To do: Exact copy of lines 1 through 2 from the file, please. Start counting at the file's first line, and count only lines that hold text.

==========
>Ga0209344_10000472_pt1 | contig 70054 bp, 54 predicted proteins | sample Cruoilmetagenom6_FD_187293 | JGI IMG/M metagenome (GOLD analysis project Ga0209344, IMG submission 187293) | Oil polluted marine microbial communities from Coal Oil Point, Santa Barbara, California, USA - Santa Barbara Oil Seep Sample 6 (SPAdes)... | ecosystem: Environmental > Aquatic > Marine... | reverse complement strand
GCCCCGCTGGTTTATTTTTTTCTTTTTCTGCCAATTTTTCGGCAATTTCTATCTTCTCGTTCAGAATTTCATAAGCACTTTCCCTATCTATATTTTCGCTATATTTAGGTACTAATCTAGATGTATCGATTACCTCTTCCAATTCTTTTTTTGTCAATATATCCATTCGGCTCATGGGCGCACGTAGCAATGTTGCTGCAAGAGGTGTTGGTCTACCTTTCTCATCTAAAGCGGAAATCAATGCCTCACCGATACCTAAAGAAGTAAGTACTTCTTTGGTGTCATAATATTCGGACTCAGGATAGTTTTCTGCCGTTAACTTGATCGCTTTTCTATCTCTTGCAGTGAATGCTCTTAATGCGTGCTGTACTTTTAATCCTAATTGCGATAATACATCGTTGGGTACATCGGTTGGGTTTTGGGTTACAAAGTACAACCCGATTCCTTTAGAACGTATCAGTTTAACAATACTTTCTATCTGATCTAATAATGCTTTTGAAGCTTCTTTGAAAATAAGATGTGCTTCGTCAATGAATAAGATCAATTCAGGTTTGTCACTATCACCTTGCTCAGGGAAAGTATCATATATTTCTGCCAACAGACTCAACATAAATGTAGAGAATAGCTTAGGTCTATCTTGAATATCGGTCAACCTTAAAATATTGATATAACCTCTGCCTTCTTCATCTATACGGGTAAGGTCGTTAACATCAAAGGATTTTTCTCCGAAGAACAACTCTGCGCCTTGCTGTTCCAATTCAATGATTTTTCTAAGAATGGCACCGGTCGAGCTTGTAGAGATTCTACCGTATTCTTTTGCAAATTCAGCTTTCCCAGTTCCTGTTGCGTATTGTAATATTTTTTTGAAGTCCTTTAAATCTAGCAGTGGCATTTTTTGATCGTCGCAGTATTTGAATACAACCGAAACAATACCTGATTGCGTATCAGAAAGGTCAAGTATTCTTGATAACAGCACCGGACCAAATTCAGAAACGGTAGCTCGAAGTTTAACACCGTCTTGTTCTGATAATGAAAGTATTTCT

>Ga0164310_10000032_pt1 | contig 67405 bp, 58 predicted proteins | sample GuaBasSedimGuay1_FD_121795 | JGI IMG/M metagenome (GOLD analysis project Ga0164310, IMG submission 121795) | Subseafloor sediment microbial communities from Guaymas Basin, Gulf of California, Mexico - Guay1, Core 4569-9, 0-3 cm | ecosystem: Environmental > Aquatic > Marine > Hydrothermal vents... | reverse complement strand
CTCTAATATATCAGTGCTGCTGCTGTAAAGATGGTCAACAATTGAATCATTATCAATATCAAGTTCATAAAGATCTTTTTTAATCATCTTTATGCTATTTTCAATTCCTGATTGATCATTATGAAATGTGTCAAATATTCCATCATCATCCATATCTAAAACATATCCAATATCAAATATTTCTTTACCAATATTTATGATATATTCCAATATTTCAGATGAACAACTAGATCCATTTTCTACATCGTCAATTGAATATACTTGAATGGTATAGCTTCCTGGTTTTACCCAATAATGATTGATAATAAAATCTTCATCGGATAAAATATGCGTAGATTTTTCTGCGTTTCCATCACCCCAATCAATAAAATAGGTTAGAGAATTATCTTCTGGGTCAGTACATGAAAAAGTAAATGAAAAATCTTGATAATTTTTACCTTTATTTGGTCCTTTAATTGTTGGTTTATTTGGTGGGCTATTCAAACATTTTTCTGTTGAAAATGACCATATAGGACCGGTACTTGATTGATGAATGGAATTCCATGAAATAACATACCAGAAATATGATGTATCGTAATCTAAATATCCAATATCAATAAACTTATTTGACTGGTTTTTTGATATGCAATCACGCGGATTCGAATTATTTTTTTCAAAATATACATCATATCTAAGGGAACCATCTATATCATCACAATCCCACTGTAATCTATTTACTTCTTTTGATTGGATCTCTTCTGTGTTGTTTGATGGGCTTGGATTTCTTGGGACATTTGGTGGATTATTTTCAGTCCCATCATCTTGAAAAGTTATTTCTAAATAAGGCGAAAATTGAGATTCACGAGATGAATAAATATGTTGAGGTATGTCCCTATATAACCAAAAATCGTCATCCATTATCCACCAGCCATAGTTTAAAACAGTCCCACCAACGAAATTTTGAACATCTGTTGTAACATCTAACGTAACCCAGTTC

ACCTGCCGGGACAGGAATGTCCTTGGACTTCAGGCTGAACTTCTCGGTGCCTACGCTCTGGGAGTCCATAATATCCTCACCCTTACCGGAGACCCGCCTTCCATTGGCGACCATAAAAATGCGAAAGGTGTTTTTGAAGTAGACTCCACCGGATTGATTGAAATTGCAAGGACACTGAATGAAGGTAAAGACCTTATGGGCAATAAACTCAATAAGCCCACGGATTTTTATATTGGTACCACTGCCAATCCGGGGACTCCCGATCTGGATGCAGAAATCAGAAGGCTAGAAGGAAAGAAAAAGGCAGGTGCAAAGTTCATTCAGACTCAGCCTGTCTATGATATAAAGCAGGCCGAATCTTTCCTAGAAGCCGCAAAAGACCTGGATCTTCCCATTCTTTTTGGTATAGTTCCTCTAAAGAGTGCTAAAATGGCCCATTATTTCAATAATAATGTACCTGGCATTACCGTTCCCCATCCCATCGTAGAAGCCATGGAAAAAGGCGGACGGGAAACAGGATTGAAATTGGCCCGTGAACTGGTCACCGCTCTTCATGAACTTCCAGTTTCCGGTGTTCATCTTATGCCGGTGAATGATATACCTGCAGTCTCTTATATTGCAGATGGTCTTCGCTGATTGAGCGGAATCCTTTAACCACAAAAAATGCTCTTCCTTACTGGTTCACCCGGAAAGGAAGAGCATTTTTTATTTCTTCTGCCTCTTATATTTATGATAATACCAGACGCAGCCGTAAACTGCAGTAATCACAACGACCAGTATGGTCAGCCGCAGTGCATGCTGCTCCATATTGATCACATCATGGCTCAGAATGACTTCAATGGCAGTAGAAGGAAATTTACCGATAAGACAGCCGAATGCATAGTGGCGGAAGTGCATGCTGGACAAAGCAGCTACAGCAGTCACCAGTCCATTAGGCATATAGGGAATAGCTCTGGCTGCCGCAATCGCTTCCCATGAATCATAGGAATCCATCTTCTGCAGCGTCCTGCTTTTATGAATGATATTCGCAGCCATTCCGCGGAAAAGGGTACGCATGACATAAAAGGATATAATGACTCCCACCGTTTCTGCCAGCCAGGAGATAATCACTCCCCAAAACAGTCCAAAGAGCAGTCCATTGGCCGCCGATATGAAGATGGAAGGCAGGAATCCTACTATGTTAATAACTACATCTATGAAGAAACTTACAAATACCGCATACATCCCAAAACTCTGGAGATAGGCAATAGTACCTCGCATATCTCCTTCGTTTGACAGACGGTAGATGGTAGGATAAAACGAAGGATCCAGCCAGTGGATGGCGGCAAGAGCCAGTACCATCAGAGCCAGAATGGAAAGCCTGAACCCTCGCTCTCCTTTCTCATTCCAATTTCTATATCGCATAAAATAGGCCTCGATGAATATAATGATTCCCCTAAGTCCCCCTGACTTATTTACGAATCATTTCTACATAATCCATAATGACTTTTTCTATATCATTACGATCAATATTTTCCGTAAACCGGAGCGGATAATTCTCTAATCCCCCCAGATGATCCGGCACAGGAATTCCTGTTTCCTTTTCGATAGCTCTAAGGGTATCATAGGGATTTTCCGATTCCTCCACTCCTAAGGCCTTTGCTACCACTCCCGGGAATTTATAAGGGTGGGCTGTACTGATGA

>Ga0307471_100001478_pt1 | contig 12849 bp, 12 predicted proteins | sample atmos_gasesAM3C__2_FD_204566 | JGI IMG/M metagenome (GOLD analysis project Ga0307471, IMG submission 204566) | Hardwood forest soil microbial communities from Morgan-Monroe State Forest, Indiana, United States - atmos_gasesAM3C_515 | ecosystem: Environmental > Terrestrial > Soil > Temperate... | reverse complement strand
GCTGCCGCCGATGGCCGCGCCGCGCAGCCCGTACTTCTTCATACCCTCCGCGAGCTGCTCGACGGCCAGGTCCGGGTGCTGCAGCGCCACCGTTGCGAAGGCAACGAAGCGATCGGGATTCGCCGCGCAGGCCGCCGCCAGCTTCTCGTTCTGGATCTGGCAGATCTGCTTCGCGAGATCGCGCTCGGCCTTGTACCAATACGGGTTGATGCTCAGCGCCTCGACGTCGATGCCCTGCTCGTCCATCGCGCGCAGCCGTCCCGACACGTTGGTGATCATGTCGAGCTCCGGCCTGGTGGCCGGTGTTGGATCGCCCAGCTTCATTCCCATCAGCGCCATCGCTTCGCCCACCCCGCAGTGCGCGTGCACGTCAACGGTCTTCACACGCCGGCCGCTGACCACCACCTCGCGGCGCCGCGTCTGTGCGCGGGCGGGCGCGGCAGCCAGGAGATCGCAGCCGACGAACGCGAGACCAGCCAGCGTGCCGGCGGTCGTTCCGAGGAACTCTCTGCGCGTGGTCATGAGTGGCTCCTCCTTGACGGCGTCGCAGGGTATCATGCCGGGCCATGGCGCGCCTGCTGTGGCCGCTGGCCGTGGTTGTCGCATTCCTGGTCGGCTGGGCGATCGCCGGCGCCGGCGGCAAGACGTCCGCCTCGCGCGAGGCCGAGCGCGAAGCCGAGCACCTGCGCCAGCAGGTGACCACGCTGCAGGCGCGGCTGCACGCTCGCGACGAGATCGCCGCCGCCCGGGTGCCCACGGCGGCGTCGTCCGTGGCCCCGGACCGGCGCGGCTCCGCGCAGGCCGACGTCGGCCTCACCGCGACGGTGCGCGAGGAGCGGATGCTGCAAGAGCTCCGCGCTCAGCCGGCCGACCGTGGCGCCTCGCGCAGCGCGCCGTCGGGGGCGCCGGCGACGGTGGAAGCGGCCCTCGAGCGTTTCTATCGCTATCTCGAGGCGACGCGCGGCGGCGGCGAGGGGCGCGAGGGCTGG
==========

>Ga0209344_10000472_pt1 | contig 70054 bp, 54 predicted proteins | sample Cruoilmetagenom6_FD_187293 | JGI IMG/M metagenome (GOLD analysis project Ga0209344, IMG submission 187293) | Oil polluted marine microbial communities from Coal Oil Point, Santa Barbara, California, USA - Santa Barbara Oil Seep Sample 6 (SPAdes)... | ecosystem: Environmental > Aquatic > Marine... | reverse complement strand
GCCCCGCTGGTTTATTTTTTTCTTTTTCTGCCAATTTTTCGGCAATTTCTATCTTCTCGTTCAGAATTTCATAAGCACTTTCCCTATCTATATTTTCGCTATATTTAGGTACTAATCTAGATGTATCGATTACCTCTTCCAATTCTTTTTTTGTCAATATATCCATTCGGCTCATGGGCGCACGTAGCAATGTTGCTGCAAGAGGTGTTGGTCTACCTTTCTCATCTAAAGCGGAAATCAATGCCTCACCGATACCTAAAGAAGTAAGTACTTCTTTGGTGTCATAATATTCGGACTCAGGATAGTTTTCTGCCGTTAACTTGATCGCTTTTCTATCTCTTGCAGTGAATGCTCTTAATGCGTGCTGTACTTTTAATCCTAATTGCGATAATACATCGTTGGGTACATCGGTTGGGTTTTGGGTTACAAAGTACAACCCGATTCCTTTAGAACGTATCAGTTTAACAATACTTTCTATCTGATCTAATAATGCTTTTGAAGCTTCTTTGAAAATAAGATGTGCTTCGTCAATGAATAAGATCAATTCAGGTTTGTCACTATCACCTTGCTCAGGGAAAGTATCATATATTTCTGCCAACAGACTCAACATAAATGTAGAGAATAGCTTAGGTCTATCTTGAATATCGGTCAACCTTAAAATATTGATATAACCTCTGCCTTCTTCATCTATACGGGTAAGGTCGTTAACATCAAAGGATTTTTCTCCGAAGAACAACTCTGCGCCTTGCTGTTCCAATTCAATGATTTTTCTAAGAATGGCACCGGTCGAGCTTGTAGAGATTCTACCGTATTCTTTTGCAAATTCAGCTTTCCCAGTTCCTGTTGCGTATTGTAATATTTTTTTGAAGTCCTTTAAATCTAGCAGTGGCATTTTTTGATCGTCGCAGTATTTGAATACAACCGAAACAATACCTGATTGCGTATCAGAAAGGTCAAGTATTCTTGATAACAGCACCGGACCAAATTCAGAAACGGTAGCTCGAAGTTTAACACCGTCTTGTTCTGATAATGAAAGTATTTCT